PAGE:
21.09.2023 — Divine Outlook

Posted under Reflections on September 21st, 2023 by

St. Matthew, Apostle & Evangelist, Thursday – 21stSeptember 2023 — Gospel: Mt 9,9-13

Divine Outlook

The Gospel presents Mathew’s version of Jesus calling a tax-collector to be a disciple. The tax collectors have a very poor reputation in the Gospel. They were considered traitors to the Jewish people since they worked for the Romans, the “oppressors” of God’s chosen people. So, they were seen both as renegades and traitors. They are numbered among the groups of outcasts with whom no decent person would have any contact. Even Jesus, when speaking of members of the Christian community who refuse to change their sinful ways, would compare them to tax collectors, “… let such a one be to you as a gentile and a tax collector” (Mt 18,17). The ordinary Jew would not even converse with one such as this. But Jesus invites such a person to be his disciple. This tells a number of things about Jesus. It means that he does not look at stereotypes. He does not neglect, rather looks at him optimistically and sees his potential. In inviting him to be his close follower and apostle, to carry out Jesus’ mission to the end of the world, he manifests his divine nature. For Jesus, our past is not very important. What counts is where we are now and where we can be in the future.

19.09.2023 — Leadership Reputations

Posted under Reflections on September 19th, 2023 by

24th Week in Ord. Time, Tuesday – 19th September 2023 – 1 Tim 3,1-13; Gospel: Lk 7,11-17

Leadership Reputations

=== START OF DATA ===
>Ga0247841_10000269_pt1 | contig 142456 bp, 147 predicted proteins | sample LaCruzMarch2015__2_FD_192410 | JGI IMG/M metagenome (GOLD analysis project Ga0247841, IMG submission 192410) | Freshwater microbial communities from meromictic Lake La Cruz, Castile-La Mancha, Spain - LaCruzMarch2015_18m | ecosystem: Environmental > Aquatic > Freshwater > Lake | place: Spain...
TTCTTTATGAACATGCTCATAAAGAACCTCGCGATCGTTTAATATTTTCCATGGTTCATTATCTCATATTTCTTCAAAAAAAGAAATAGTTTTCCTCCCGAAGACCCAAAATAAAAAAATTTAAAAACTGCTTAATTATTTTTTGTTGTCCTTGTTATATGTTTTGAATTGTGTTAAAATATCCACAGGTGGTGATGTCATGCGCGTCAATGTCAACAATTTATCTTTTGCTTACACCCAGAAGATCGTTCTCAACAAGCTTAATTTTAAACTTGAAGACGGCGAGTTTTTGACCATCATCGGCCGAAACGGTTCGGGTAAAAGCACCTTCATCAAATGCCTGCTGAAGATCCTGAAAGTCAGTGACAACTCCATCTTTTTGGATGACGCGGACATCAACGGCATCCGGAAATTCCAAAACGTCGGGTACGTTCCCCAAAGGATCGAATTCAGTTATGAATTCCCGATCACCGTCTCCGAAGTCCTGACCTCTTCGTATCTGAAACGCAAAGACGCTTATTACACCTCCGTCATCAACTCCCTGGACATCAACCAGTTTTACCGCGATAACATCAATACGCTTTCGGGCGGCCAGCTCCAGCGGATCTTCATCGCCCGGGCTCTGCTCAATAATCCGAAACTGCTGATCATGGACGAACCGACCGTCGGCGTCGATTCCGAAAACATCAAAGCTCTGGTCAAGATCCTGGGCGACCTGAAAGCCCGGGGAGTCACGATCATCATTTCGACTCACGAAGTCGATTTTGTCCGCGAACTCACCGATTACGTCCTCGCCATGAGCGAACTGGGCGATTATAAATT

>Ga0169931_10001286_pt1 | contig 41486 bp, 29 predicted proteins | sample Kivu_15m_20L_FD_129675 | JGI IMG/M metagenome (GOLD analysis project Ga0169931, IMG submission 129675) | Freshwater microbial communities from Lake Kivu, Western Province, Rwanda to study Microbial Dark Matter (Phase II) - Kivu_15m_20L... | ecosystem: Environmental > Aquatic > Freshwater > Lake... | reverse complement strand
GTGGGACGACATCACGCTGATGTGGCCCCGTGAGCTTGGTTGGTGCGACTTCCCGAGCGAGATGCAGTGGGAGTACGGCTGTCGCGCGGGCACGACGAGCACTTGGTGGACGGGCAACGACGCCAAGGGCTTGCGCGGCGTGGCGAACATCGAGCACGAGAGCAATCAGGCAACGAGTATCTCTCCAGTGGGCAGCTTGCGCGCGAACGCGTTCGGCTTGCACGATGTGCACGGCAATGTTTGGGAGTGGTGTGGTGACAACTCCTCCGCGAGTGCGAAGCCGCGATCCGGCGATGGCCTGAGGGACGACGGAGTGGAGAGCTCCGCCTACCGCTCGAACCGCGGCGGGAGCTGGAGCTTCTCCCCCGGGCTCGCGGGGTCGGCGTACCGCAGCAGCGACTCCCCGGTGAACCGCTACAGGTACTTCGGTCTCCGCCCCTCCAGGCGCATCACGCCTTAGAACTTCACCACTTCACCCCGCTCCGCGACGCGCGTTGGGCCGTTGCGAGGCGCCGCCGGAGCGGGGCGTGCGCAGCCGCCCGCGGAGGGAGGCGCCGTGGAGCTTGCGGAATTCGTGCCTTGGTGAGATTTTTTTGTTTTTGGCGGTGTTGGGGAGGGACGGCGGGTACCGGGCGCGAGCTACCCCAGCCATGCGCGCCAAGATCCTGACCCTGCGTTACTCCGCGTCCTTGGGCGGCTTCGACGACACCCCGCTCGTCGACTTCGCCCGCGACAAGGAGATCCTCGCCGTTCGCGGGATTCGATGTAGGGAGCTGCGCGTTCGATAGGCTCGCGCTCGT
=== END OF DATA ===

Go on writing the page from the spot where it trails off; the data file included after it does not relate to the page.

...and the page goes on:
The first reading expresses requirements for two different levels of church leadership. These are men, who are placed in high leadership positions within the church. The first are “elders” also known as pastors, bishops, or overseers (1 Tim 5,17; 1 Pet 5,1; Eph 4,11). These men are to be experienced Christians, respectable, capable teachers, with a good reputation and a well-ordered family life. The second group are “servants”, or deacons, (Acts 6,2.4) who share many of the same expectations of the elders. However, unlike elders, deacons are not necessarily called on to teach. They are expected to be “tested” prior to taking on their role. The focus here is on the character sketch of the person, rather than the position. Authority and ministry in the community are always seen in terms of service rather than control.  As 1 Pet 5,2 states, church leaders are to be those who help others “not under compulsion, but willingly.” However, those who desire it desire a good thing. Two Greek words for aspire/desire are used here. The first is oregetai, emphasizing an internal or private desire. The other is epithymei, emphasizing an external or overt desire.

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